For any self-respecting Kolkattan, whether we live or die, having a good evening adds is mandatory. and honestly, no adds is complete without the mandatory tea. Now, we live to eat and that’s a reality. So, long before kathi roll and momo shops conquered the street food scene, Kolkata snacks empire was ruled by Telebhaja. And this blog post will talk of probably the most famous telebhaja shop of Kolkata- Lakshmi Narayan shaw, Hatibagan
If you know North Kolkata, you’ll be familiar with an area named Hatibagan. It’s one of those age-old streets in Kolkata where hand-pulled rickshaw and tram rule, rather than swanky cars. If someone crosses the Scottish Church School and walks towards Shyambazar, Lakshmi Narayan shaw will be there on your left-hand side. It’s a well-decorated kiosk. Now, please do not underestimate the shop. It has been there for more than a century and still going strong. Everyday evening, you’ll find a good crowd in front of it, shouting to get their share of telebhaja. Welcome to the Telebhaja king of Kolkata.
Please check the Google location here
History of the shop
Mr. Khedu Shaw started this establishment in 1918. Yes, Kolkata was different back then. The freedom movement was at the peak and this shop was known to be the den for information exchange. While many would think that people were having their evening adda with telebhaja from this place, the freedom fighters actually exchanged information. And it was during that period, Mr. Shaw first met Netaji Subhash Chandra Bose. We don’t know what did he see in young Subhash. But he was so much impressed by the personality, that still today, Lakshmi Narayan Shaw distributes telebhaja free of cost on 23rd January each year- on the birthday of Netaji Subhash Chandra Bose. Even today, many locals refer to this shop and its fritters as Netaji r peyaji – we don’t know out of love or for fun.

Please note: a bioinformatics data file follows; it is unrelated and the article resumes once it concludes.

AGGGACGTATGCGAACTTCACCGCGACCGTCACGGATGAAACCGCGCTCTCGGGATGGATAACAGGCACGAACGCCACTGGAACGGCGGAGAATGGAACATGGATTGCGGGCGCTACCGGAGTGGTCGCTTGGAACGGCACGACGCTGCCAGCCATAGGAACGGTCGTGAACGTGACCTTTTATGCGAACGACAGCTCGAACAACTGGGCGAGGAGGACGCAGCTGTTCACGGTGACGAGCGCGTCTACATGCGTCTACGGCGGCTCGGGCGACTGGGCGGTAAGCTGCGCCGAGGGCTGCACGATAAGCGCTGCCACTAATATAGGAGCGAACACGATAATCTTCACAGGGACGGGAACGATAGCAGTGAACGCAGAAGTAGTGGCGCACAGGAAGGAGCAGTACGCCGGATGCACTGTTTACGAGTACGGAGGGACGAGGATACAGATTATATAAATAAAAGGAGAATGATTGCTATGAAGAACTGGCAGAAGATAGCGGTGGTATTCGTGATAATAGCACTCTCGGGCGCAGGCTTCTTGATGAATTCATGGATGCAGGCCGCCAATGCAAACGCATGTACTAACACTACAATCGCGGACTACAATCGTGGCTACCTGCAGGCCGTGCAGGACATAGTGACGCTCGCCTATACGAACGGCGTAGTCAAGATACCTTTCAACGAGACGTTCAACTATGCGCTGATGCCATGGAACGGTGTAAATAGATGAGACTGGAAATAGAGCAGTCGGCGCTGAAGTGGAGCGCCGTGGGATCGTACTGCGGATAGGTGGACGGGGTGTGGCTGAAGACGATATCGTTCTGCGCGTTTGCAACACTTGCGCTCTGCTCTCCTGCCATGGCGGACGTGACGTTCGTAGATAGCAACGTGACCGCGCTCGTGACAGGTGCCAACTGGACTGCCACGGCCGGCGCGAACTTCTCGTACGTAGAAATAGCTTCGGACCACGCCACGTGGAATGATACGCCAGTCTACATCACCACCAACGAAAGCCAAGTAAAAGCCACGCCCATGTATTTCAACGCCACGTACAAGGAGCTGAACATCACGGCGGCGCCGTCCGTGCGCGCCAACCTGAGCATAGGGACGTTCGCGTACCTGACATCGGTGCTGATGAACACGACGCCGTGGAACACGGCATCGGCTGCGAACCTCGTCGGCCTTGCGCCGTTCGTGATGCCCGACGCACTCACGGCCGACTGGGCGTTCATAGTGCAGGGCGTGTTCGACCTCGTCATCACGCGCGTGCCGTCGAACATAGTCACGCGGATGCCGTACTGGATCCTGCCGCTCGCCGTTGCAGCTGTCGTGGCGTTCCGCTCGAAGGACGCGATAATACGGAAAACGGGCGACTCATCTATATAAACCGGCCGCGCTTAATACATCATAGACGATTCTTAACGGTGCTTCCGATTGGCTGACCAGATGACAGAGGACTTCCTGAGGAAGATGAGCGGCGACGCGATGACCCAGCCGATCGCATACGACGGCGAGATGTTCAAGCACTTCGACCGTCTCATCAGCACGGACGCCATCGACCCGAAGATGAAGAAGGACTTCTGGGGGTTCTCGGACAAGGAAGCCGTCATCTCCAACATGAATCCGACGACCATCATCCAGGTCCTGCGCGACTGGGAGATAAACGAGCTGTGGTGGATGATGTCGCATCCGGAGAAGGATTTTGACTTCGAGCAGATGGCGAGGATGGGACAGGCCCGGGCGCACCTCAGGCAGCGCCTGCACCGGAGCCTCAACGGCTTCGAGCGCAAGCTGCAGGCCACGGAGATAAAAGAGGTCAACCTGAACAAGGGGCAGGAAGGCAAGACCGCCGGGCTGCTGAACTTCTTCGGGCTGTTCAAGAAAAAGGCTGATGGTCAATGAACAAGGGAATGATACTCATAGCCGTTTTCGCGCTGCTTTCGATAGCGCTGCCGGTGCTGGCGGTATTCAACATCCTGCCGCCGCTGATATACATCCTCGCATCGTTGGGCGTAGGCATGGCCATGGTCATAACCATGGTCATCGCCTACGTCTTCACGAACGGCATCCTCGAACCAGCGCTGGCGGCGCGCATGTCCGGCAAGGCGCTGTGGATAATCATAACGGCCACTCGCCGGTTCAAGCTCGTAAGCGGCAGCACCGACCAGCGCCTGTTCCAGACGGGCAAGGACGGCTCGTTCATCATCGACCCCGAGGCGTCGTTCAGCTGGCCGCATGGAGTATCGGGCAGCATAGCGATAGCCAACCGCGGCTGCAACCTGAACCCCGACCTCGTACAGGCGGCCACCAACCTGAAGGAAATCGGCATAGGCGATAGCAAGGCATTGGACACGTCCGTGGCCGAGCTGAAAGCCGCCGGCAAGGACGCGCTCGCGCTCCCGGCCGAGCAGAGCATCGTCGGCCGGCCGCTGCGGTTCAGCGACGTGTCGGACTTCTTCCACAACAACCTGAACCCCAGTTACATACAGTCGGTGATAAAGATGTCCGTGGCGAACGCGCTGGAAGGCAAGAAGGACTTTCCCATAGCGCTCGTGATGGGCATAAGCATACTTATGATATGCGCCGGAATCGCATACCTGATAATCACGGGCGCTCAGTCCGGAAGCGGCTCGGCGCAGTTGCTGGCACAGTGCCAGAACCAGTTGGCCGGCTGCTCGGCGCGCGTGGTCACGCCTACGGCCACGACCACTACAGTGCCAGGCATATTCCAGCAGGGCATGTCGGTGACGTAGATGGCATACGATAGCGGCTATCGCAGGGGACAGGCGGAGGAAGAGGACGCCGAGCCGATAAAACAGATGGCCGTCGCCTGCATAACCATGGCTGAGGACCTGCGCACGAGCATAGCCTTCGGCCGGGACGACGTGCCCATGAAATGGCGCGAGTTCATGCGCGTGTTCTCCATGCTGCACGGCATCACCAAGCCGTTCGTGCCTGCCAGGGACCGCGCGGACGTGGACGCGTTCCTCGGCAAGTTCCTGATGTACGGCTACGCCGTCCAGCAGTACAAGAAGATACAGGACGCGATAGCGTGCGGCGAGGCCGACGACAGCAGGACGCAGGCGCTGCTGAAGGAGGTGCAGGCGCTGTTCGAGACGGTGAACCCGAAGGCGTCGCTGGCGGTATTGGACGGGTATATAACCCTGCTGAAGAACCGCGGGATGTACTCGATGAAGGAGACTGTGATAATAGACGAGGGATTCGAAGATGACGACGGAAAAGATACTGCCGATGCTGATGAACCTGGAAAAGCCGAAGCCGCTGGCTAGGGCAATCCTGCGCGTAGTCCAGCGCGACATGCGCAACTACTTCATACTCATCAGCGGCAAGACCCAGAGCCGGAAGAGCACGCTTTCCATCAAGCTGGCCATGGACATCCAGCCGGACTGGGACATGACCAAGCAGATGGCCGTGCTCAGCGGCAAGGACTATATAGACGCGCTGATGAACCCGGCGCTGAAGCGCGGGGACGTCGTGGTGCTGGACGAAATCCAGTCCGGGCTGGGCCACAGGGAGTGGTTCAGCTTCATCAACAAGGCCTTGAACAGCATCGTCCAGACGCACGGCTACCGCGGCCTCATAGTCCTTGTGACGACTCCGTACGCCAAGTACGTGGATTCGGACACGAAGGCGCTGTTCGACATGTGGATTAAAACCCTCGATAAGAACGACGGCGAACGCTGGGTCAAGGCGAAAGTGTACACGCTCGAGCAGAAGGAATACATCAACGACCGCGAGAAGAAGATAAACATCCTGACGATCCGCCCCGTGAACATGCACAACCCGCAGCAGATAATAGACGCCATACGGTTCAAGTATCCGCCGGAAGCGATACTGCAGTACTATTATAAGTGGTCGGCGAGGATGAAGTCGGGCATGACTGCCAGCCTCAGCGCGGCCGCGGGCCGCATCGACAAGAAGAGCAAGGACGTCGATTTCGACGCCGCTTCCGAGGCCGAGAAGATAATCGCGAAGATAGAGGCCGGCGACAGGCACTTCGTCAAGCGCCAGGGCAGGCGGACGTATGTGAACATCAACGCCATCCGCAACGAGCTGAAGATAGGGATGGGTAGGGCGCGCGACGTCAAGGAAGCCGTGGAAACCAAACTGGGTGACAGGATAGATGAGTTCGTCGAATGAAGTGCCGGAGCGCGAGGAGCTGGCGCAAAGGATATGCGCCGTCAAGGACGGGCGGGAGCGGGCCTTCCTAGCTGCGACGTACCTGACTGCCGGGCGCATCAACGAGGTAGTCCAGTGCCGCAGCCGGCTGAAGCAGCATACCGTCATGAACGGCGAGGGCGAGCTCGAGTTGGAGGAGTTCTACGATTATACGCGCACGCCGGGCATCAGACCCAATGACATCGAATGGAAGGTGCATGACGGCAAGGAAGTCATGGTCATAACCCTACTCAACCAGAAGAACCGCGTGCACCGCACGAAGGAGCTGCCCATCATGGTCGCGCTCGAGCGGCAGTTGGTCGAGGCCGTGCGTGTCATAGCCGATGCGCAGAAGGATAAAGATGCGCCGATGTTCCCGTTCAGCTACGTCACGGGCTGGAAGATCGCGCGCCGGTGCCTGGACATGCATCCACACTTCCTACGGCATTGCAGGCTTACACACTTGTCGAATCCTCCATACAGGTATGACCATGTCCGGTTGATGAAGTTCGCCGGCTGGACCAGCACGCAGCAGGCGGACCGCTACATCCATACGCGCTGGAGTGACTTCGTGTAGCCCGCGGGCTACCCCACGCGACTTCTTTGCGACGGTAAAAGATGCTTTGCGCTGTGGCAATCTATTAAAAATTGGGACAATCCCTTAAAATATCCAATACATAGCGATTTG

Telebhaja, or fritters, is anything quoted in Besan and deep-fried. It can be boiled potato mashed with spices for aloo chop or sliced onion as peyaji. Now, besan is basically powdered chana dal. This is a generalization, I understand… but mostly holds true. And we tend to make a batter out of it. The batter is generally spiced with nigella and seasoning. items are dipped in it and deep-fried. Voila, the magical evening snacks for Kolkata is born. But the thing is not that simple at Lakshmi Narayan Shaw. they have many varieties. In fact, some of their most loved items are quite unique. For example, the aamer chop (made with seasonal raw mango to impart the tangy flavor) and soyabean cutlet are quite famous.
But more than the usual chops, let me talk of the Fried dhoka from Lakshmi Narayan Shaw. As you must be knowing, dhoka is one of the vegetarian culinary gems from Bengal. A mixup of Chholar dal (Split Bengal Gram) and Matar dal (split peas) is mashed, cooked till they get a solid shape. They’re then deep-fried and either served like that as snacks or more popularly, cooked in a vegetarian gravy. The recipe is readily available online and you can search it. But in today’s world, few can spare and master the complex method. and thus, it’s a common practice among the locals to purchase the fried dhoka from Lakshmi Narayan Shaw and prepare the gravy at home.
Keshto Kumar Gupta and his younger generation run this shop now and they still don’t compromise on the quality. Here in Kolkata, we love to live with our heritage and traditions. On the one hand, we love our swanky coffee shops and croissants with evening coffee … but on the other hand, age-old traditional shops like these are thriving with real good business volume. and that, probably, is the beauty of Kolkata. But this is the city that we grew up with and this is our city- Kolkata- the cultural melting pot.
You may like to check our tribute to Lakshmi Narayan shaw and Kolkata’s telebhaja culture in the video from Foodka here …
Bon appetite !!!
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